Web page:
The Daily Caller

The Daily Caller
Two men are taken into custody by the U.S. Border Patrol near Falfurrias, Texas March 29, 2013. Brooks County has become an epicentre for illegal immigrant deaths in Texas. In 2012, sheriff Two men are taken into custody by the U.S. Border Patrol near Falfurrias, Texas March 29, 2013. Brooks County has become an epicentre for illegal immigrant deaths in Texas. In 2012, sheriff's deputies found 129 bodies there, six times the number recorded in 2010. Most of those who died succumbed to the punishing heat and rough terrain that comprise the ranch lands of south Texas. Many migrants spend a few days in a "stash house", such as the Casa del Migrante, in Reynosa, Mexico, and many are ignorant of the treacherous journey ahead. Picture taken March 29, 2013. REUTERS/Eric Thayer (UNITED STATES - Tags: CRIME LAW SOCIETY IMMIGRATION POLITICS) ATTENTION EDITORS: PICTURE 9 OF 36 FOR PACKAGE 'LIFE ON A DEADLY BORDER' SEARCH 'BROOKS MIGRANTS' FOR ALL IMAGES - RTXZNHR  

Leaked Docs: Here’s What DHS Is Doing With All Those Illegal Immigrant Children

The Daily Caller has obtained documents used in an off-the-record conference call being conducted by the Federal Emergency Management Agency for Congressional staffers on how the Obama administration is handling thousands of young illegal immigrants who are coming to the U.S. alone.

The young immigrants, called Unaccompanied Children, or UACs, are being housed at several U.S. military installations as well as with 94 Unaccompanied Children Shelter Grantees throughout the U.S., the document reveals.

FEMA is coordinating the effort, which is being called a “humanitarian situation.”

“There are currently 2,785 unaccompanied children in U.S. Customs and Border Protection (CBP) custody nationwide, 2,168 of whom have remained in CBP facilities, that, as required by law, need to be transferred to HHS,” read the Congressional Advisory. “The majority of these children, 1,339, are concentrated in the Rio Grande Valley (RGV) Sector of Texas.”

A chart used in the call shows daily apprehensions of UACs wavering between 200 and 250 per day since June 1.

They hail from a total of 11 countries, according to the document, with the majority coming from Honduras, Guatemala, Mexico, and El Salvador.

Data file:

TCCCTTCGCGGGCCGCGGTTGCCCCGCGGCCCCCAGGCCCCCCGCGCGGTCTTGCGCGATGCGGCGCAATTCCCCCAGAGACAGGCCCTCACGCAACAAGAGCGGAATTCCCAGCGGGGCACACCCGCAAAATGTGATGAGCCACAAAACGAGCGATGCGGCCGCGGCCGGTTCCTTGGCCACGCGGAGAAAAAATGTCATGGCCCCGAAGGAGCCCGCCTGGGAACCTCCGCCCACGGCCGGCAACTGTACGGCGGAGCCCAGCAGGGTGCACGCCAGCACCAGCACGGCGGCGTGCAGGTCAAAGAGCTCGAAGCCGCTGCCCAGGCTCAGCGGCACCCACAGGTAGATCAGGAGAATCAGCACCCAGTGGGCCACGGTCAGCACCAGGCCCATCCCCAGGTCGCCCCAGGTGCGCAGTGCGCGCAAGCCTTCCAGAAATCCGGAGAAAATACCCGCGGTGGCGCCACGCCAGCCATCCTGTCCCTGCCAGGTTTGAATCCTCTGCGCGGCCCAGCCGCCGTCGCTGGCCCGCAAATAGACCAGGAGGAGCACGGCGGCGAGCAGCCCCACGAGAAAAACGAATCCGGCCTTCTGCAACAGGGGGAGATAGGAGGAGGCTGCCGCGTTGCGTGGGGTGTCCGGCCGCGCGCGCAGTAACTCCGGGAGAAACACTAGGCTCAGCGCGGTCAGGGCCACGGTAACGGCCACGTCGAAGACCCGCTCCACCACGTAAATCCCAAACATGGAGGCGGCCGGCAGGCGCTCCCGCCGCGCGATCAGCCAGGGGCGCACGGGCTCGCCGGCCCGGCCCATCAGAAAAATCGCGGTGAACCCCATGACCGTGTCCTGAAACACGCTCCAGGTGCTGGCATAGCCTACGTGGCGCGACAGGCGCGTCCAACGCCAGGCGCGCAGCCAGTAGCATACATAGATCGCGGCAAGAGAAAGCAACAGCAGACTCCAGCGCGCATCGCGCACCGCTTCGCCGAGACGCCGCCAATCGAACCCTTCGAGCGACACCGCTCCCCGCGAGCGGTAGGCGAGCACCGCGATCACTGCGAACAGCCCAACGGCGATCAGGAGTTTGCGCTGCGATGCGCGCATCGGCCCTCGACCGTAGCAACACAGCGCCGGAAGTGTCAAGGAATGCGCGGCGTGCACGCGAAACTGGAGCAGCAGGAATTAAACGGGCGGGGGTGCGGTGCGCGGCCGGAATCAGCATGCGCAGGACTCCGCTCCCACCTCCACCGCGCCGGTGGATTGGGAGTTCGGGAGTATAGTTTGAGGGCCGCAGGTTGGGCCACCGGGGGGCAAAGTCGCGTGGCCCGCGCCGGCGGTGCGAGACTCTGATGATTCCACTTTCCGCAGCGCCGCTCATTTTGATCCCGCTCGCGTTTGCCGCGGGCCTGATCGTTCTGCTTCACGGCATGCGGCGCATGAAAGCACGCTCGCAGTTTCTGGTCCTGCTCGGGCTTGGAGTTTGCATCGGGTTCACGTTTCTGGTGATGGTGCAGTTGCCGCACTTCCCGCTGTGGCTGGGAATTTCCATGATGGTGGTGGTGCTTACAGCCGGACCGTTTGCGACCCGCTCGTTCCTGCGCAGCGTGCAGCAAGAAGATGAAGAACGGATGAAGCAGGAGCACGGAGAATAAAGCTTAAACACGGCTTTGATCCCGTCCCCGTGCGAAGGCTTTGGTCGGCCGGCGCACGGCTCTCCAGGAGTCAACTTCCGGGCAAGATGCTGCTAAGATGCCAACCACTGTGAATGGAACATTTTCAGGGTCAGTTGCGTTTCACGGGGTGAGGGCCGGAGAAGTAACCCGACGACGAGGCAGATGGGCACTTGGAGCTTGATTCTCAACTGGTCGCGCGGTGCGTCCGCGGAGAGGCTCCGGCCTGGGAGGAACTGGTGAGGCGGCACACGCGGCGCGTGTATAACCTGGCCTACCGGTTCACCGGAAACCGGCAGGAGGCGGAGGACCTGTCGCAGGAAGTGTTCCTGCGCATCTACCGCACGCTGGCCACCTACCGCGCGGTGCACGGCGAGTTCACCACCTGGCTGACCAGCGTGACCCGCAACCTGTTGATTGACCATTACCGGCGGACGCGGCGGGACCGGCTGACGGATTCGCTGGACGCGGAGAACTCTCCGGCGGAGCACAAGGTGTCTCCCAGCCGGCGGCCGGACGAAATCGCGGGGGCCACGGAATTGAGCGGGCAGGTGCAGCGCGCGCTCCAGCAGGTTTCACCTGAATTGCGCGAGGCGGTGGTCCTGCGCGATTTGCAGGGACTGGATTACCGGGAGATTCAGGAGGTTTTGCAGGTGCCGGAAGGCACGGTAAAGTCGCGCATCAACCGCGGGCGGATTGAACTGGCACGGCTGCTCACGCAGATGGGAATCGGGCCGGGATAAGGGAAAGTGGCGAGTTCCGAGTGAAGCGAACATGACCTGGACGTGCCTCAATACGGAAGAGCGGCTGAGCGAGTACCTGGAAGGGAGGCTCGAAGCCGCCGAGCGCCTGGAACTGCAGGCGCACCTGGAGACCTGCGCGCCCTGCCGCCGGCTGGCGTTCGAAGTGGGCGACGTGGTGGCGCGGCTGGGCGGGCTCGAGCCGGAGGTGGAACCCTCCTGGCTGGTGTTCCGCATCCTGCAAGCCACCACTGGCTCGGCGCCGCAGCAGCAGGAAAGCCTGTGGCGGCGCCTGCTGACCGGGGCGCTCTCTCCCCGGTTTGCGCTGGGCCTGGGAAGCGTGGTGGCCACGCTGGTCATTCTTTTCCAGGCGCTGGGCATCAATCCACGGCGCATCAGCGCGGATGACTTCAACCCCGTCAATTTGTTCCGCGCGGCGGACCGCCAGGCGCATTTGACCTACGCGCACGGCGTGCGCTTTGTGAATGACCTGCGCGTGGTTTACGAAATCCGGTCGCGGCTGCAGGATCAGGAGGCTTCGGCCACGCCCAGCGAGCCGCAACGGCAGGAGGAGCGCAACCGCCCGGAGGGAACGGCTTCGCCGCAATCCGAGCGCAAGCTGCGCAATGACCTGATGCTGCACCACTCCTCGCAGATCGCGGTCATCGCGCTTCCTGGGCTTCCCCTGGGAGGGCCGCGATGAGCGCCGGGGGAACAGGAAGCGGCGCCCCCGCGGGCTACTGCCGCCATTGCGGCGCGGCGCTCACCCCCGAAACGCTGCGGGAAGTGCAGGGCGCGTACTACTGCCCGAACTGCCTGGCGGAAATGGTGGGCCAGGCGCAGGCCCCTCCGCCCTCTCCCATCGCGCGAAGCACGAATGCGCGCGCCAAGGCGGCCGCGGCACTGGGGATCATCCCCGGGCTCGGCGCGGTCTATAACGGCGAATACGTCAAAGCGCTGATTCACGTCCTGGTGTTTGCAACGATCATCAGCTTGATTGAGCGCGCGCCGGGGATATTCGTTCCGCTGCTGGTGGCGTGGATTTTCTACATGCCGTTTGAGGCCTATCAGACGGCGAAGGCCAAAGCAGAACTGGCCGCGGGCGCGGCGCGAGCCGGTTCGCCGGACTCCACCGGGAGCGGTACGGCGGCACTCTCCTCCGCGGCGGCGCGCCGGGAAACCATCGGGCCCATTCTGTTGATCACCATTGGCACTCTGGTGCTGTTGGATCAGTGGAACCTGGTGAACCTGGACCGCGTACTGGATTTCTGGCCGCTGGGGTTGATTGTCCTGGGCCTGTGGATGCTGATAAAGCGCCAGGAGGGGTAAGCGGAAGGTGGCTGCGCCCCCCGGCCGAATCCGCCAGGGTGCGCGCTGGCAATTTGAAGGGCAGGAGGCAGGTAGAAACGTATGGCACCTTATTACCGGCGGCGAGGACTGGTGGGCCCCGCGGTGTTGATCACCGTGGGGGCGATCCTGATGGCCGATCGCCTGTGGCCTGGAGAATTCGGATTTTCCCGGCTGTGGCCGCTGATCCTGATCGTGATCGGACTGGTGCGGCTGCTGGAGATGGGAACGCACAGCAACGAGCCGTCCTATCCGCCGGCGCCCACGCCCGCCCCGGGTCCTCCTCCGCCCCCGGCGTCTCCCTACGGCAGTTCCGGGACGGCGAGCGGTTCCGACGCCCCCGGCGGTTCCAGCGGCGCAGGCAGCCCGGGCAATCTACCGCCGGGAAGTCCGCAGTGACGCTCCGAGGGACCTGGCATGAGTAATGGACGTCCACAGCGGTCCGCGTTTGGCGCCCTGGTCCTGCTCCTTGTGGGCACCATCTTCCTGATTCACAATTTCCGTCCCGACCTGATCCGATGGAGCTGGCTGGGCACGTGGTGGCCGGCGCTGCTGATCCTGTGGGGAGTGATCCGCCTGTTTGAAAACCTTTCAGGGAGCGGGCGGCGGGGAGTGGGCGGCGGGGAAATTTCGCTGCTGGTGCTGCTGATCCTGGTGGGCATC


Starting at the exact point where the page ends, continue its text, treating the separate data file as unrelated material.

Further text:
The document also details which facilities in the U.S. are housing UACs once they are apprehended.

The Department of Health and Human Services is housing 5,685 UACs at facilities throughout the country. Total occupancy is 6,218.

The UACs have also been sent to various military installations in the U.S.

On May 18, Lackland Air Force Base in San Antonio began holding some of the UACs. The installation has room for 1,200, according to the document with 1,137 of the minors having been placed there.

Ventura County Naval Base outside of Oxnard, Cali. has room for 230 UACs; 91 are currently at the facility. It is operating at only 40 percent capacity, according to the document. Contractors are completing requirements to increase capacity to 575.

Fort Sill Army Base near Lawton, Okla. will begin housing UACs on Friday, according to the document. They have room for 600.

The Nogales Transition Center in Arizona and the McAllen Customs and Border Patrol facility in Texas have room for 1,200 UACs apiece.

Plans are also being finalized on a facility in Baltimore, Maryland. It was reported earlier this week that a 1.1 million square foot abandoned Social Security Administration building will be used to house UACs there.

The Department of Homeland Security and agencies under its umbrella, U.S. Customs and Border Patrol and Immigration and Customs Enforcement, were caught on their heels by a heavy stream of immigrants who entered the U.S. through the southern Texas border in the Rio Grande Valley.

Immigrants attempting entry at that point along the border tend to be from Central America.

Young immigrants from such countries are particularly problematic for the federal agencies. Policy requires the agencies to take in the young immigrants rather than turn them away at the border, as they might do with older immigrants from Mexico.

The Central American countries have made returning the children difficult by refusing to accept flights from the U.S. on weekends.

Another document discussed in Wednesday’s off-the-record conference call walks through the federal governments’ process.

“After arrival in U.S., child is identified, undergoes initial health screening and immigration processing to initiate removal proceedings,” the document explains.

From there, the UACs are transferred to short term multi-agency centers and further inspected by HHS.

“Child travels to HHS shelter assignment. Transportation is provided by DHS,” the document reads, adding that the children remain in HHS shelters until a sponsor is identified “on a case-by-case basis.”

From there, the UAC is placed with a relative or a sponsor in the U.S. throughout the immigration process.

TheDC attempted to listen in on the call but was told that members of the press were not allowed.

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